Deryck C. Maughan, former head of Tokyo operations, is named Chief Operating Officer in 1991. Warren Buffet, a director and the largest shareholder, is named Chairman and CEO in 1991, and Maughan becomes Chairman and CEO in 1992.

The firm’s commitment to computer technology and infrastructure takes a dramatic leap forward in the early part of the decade.

Salomon Brothers relocates all its support operations to Tampa, Florida, where it builds a 130,000-square-foot facility, housing state-of-the-art computer, electrical and telecommunications systems.

1991, Salomon was caught submitting false bids to the U.S. Treasury by Deputy Assistant Secretary Mike Basham, in an attempt to purchase more Treasury bonds than permitted by one buyer between December 1990 and May 1991. It was fined 290 million dollars, the largest fine ever levied on an investment bank at the time, weakening it and eventually leading to its acquisition by Travelers Group. The scandal is covered extensively in the book Nightmare on Wallstreet.

Citibank employee was accused of helping Raul Salinas, brother of Mexican President Carlos Salinas, sneak out of Mexico funds acquired by illegal means.

November 26: Smith Barney, a wholly owned subsidiary of Travelers Group, merges with Salomon Inc. to form Salomon Smith Barney. The firm combines the fundamental strengths of two leaders in the financial community whose vast experience, breadth of resources and global intellectual capital positions it to be a market leader in the next millennium.

In November 2007 it became public that the Citigroup is heavily involved in the Terra Securities scandal, which involved investments by eight municipalities of Norway in various hedge funds in the United States bond market.

August 1998, Citigroup Inc (C.N) agreed to pay nearly $18 million in refunds and fines to settle accusations by California Attorney General Jerry Brown that it wrongly took funds from the accounts of credit card customers.

October 8: Travelers Group and Citicorp merge to form Citigroup Inc., a global leader in financial services.

Oct. 30, 1998, the General Accounting Office issued a report giving detailed information showing that the bank ignored the law and its own internal procedures in assisting Raul Salinas, brother of the former president of Mexico, to move between $90 million and $100 million of suspected drug money out of Mexico.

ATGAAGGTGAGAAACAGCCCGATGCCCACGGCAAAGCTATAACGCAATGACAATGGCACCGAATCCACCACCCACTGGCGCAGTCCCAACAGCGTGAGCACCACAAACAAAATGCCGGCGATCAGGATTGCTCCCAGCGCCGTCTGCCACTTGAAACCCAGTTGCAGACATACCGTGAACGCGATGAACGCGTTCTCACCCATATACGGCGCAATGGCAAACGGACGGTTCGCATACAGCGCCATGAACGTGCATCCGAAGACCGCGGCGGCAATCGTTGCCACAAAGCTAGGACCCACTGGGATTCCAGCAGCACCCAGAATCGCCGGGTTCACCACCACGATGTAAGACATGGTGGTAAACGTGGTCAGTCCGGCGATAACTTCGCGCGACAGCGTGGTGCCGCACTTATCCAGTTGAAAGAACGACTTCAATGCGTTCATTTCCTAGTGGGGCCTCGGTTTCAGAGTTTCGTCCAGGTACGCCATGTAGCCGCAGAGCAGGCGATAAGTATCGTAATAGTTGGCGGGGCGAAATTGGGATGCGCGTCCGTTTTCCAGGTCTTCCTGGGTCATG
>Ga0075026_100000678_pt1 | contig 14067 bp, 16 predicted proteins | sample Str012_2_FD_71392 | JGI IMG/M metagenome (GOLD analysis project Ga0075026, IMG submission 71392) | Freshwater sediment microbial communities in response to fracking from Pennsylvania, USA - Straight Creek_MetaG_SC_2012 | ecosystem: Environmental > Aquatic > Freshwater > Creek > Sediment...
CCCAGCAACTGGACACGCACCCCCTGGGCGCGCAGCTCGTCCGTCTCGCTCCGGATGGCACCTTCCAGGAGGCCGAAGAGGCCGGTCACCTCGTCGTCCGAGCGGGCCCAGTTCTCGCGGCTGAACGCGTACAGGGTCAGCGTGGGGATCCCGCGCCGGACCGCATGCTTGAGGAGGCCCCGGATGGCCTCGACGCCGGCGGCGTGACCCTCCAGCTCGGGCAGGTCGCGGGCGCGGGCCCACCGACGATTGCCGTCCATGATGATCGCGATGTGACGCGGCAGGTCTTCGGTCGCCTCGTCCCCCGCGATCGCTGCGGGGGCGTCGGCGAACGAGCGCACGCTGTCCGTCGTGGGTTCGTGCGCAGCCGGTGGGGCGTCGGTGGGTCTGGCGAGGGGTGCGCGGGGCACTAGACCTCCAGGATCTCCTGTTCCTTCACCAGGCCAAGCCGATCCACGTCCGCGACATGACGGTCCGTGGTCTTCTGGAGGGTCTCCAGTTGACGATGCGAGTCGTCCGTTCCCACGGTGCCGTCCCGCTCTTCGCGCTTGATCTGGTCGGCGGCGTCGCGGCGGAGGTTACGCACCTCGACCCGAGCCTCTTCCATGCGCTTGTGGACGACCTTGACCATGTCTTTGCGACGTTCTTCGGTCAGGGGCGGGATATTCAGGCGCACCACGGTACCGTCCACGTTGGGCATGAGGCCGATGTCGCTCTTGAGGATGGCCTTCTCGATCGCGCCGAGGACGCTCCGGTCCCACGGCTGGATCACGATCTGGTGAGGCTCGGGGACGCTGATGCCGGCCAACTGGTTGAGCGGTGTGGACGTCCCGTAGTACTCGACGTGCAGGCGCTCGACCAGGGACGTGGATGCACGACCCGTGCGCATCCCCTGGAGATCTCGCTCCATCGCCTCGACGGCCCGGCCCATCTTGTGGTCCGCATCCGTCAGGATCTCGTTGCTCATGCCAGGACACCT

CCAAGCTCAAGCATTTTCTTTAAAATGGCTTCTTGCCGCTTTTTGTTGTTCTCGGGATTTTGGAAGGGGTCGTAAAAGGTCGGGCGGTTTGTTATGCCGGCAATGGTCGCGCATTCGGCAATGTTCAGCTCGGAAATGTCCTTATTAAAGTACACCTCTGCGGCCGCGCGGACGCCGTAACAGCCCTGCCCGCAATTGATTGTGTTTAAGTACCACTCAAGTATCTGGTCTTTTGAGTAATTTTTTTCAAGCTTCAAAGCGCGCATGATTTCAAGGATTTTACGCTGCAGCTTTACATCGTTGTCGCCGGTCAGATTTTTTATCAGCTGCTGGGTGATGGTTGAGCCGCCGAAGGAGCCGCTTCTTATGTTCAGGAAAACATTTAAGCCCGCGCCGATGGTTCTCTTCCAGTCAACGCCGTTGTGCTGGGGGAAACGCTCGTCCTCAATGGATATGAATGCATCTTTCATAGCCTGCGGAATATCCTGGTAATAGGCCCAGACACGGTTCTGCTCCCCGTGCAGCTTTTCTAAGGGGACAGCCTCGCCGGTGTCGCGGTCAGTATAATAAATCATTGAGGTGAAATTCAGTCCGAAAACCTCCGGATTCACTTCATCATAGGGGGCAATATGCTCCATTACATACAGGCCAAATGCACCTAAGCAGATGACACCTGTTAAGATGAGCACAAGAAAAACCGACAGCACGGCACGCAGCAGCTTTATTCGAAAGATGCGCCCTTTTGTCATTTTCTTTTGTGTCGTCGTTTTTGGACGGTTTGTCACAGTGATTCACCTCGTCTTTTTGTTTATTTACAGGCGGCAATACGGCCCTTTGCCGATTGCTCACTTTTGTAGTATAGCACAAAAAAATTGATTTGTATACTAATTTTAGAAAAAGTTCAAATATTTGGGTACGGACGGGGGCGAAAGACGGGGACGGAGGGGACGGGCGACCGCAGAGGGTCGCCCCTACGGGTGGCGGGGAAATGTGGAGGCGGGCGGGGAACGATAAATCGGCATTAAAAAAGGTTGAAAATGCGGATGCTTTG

Citigroup Inc. (1998 – present)
The timeline below represents major events since Citicorp and Travelers merged in 1998.

The formation of Citigroup in 1998 created a new model of financial services organization to serve its clients’ financial needs. As the company continues to grow and evolve, it’s increasingly evident that such a large, complex grouping of businesses can indeed succeed. With 275,000 employees working in more than 100 countries and territories, Citigroup’s globality and diversity contribute to its continued success.

October 8: All Citicorp and Travelers Group divisions merge to become Citigroup Inc.

Citibank launches CitiDirect Online Banking, the first multi-product, multi-geographic Internet banking system.

March: Nikko Salomon Smith Barney Ltd., a joint venture of Salomon Smith Barney and Japan’s Nikko Securities Co., Ltd., begins operations in Tokyo.

March 1: Citibank purchases Financiero Atlas, the No. 2 consumer finance company in Chile.

September: Citigroup and its Ripplewood Holdings partners win right to purchase Long-Term Credit Bank of Japan (later renamed Shinsei Bank), the first foreign owners of a Japanese bank.

All U.S. and Canadian branches of Commercial Credit are rebranded CitiFinancial.

October: Retired U.S. Treasury Secretary Robert E. Rubin joins the Office of the Chairman.

November: Citigroup acquires a stake in Japanese online brokerage firm Nikko Beans, Inc.